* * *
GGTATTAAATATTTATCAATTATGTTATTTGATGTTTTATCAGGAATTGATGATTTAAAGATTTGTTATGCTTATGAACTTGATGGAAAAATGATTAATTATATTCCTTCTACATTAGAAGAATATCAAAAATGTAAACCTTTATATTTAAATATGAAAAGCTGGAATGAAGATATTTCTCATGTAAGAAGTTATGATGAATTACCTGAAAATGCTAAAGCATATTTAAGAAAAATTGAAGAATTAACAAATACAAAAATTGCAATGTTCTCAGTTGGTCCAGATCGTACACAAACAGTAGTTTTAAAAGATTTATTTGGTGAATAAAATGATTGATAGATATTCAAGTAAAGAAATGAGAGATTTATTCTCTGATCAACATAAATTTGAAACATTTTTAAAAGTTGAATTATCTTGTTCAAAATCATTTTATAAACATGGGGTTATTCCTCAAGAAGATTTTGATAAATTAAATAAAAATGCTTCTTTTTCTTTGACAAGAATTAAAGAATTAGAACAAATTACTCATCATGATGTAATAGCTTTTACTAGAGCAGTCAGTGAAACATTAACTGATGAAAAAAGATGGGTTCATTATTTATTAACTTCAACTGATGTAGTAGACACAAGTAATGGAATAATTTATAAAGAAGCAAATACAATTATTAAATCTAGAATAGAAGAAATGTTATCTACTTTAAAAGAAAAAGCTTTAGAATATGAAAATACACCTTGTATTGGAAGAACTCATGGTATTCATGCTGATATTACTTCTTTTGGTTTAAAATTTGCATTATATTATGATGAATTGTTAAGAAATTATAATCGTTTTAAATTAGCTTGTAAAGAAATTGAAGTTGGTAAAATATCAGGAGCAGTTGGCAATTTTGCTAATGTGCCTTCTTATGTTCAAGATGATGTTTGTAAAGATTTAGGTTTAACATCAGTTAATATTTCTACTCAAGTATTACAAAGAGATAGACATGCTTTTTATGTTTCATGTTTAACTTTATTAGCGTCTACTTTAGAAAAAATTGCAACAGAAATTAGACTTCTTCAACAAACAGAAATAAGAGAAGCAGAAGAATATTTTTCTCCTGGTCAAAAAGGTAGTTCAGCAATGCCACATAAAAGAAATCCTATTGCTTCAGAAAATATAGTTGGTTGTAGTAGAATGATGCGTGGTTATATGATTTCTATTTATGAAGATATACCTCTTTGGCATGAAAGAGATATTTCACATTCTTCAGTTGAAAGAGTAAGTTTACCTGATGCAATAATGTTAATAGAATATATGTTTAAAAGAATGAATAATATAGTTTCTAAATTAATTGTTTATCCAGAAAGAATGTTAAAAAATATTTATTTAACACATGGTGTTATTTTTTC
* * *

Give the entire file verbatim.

GGTATTAAATATTTATCAATTATGTTATTTGATGTTTTATCAGGAATTGATGATTTAAAGATTTGTTATGCTTATGAACTTGATGGAAAAATGATTAATTATATTCCTTCTACATTAGAAGAATATCAAAAATGTAAACCTTTATATTTAAATATGAAAAGCTGGAATGAAGATATTTCTCATGTAAGAAGTTATGATGAATTACCTGAAAATGCTAAAGCATATTTAAGAAAAATTGAAGAATTAACAAATACAAAAATTGCAATGTTCTCAGTTGGTCCAGATCGTACACAAACAGTAGTTTTAAAAGATTTATTTGGTGAATAAAATGATTGATAGATATTCAAGTAAAGAAATGAGAGATTTATTCTCTGATCAACATAAATTTGAAACATTTTTAAAAGTTGAATTATCTTGTTCAAAATCATTTTATAAACATGGGGTTATTCCTCAAGAAGATTTTGATAAATTAAATAAAAATGCTTCTTTTTCTTTGACAAGAATTAAAGAATTAGAACAAATTACTCATCATGATGTAATAGCTTTTACTAGAGCAGTCAGTGAAACATTAACTGATGAAAAAAGATGGGTTCATTATTTATTAACTTCAACTGATGTAGTAGACACAAGTAATGGAATAATTTATAAAGAAGCAAATACAATTATTAAATCTAGAATAGAAGAAATGTTATCTACTTTAAAAGAAAAAGCTTTAGAATATGAAAATACACCTTGTATTGGAAGAACTCATGGTATTCATGCTGATATTACTTCTTTTGGTTTAAAATTTGCATTATATTATGATGAATTGTTAAGAAATTATAATCGTTTTAAATTAGCTTGTAAAGAAATTGAAGTTGGTAAAATATCAGGAGCAGTTGGCAATTTTGCTAATGTGCCTTCTTATGTTCAAGATGATGTTTGTAAAGATTTAGGTTTAACATCAGTTAATATTTCTACTCAAGTATTACAAAGAGATAGACATGCTTTTTATGTTTCATGTTTAACTTTATTAGCGTCTACTTTAGAAAAAATTGCAACAGAAATTAGACTTCTTCAACAAACAGAAATAAGAGAAGCAGAAGAATATTTTTCTCCTGGTCAAAAAGGTAGTTCAGCAATGCCACATAAAAGAAATCCTATTGCTTCAGAAAATATAGTTGGTTGTAGTAGAATGATGCGTGGTTATATGATTTCTATTTATGAAGATATACCTCTTTGGCATGAAAGAGATATTTCACATTCTTCAGTTGAAAGAGTAAGTTTACCTGATGCAATAATGTTAATAGAATATATGTTTAAAAGAATGAATAATATAGTTTCTAAATTAATTGTTTATCCAGAAAGAATGTTAAAAAATATTTATTTAACACATGGTGTTATTTTTTC